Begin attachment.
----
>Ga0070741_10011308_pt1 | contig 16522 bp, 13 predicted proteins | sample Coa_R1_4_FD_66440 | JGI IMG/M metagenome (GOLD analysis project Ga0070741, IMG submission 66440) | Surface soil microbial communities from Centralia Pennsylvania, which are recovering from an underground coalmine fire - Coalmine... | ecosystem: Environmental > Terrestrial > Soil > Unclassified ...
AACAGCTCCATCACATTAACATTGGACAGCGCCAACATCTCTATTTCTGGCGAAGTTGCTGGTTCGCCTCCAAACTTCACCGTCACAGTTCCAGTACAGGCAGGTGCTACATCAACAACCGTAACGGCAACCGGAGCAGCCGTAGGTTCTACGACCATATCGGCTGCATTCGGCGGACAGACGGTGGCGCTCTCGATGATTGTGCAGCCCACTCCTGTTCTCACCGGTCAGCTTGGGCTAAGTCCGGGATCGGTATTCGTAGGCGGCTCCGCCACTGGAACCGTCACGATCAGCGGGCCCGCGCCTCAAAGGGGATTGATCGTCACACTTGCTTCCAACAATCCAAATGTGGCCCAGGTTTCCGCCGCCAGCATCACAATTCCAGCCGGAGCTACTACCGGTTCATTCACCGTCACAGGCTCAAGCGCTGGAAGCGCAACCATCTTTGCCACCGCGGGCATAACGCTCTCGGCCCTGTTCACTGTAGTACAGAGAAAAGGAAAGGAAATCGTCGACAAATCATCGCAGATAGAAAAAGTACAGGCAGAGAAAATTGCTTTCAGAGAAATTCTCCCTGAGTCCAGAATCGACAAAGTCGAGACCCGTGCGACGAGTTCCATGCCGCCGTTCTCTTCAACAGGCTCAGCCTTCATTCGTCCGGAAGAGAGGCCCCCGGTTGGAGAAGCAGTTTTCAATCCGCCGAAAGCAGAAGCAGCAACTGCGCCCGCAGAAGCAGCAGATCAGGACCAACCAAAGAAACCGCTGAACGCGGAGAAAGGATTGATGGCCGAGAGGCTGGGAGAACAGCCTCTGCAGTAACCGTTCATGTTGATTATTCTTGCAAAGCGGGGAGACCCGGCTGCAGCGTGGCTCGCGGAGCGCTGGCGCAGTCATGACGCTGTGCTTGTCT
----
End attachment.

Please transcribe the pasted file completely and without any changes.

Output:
>Ga0070741_10011308_pt1 | contig 16522 bp, 13 predicted proteins | sample Coa_R1_4_FD_66440 | JGI IMG/M metagenome (GOLD analysis project Ga0070741, IMG submission 66440) | Surface soil microbial communities from Centralia Pennsylvania, which are recovering from an underground coalmine fire - Coalmine... | ecosystem: Environmental > Terrestrial > Soil > Unclassified ...
AACAGCTCCATCACATTAACATTGGACAGCGCCAACATCTCTATTTCTGGCGAAGTTGCTGGTTCGCCTCCAAACTTCACCGTCACAGTTCCAGTACAGGCAGGTGCTACATCAACAACCGTAACGGCAACCGGAGCAGCCGTAGGTTCTACGACCATATCGGCTGCATTCGGCGGACAGACGGTGGCGCTCTCGATGATTGTGCAGCCCACTCCTGTTCTCACCGGTCAGCTTGGGCTAAGTCCGGGATCGGTATTCGTAGGCGGCTCCGCCACTGGAACCGTCACGATCAGCGGGCCCGCGCCTCAAAGGGGATTGATCGTCACACTTGCTTCCAACAATCCAAATGTGGCCCAGGTTTCCGCCGCCAGCATCACAATTCCAGCCGGAGCTACTACCGGTTCATTCACCGTCACAGGCTCAAGCGCTGGAAGCGCAACCATCTTTGCCACCGCGGGCATAACGCTCTCGGCCCTGTTCACTGTAGTACAGAGAAAAGGAAAGGAAATCGTCGACAAATCATCGCAGATAGAAAAAGTACAGGCAGAGAAAATTGCTTTCAGAGAAATTCTCCCTGAGTCCAGAATCGACAAAGTCGAGACCCGTGCGACGAGTTCCATGCCGCCGTTCTCTTCAACAGGCTCAGCCTTCATTCGTCCGGAAGAGAGGCCCCCGGTTGGAGAAGCAGTTTTCAATCCGCCGAAAGCAGAAGCAGCAACTGCGCCCGCAGAAGCAGCAGATCAGGACCAACCAAAGAAACCGCTGAACGCGGAGAAAGGATTGATGGCCGAGAGGCTGGGAGAACAGCCTCTGCAGTAACCGTTCATGTTGATTATTCTTGCAAAGCGGGGAGACCCGGCTGCAGCGTGGCTCGCGGAGCGCTGGCGCAGTCATGACGCTGTGCTTGTCT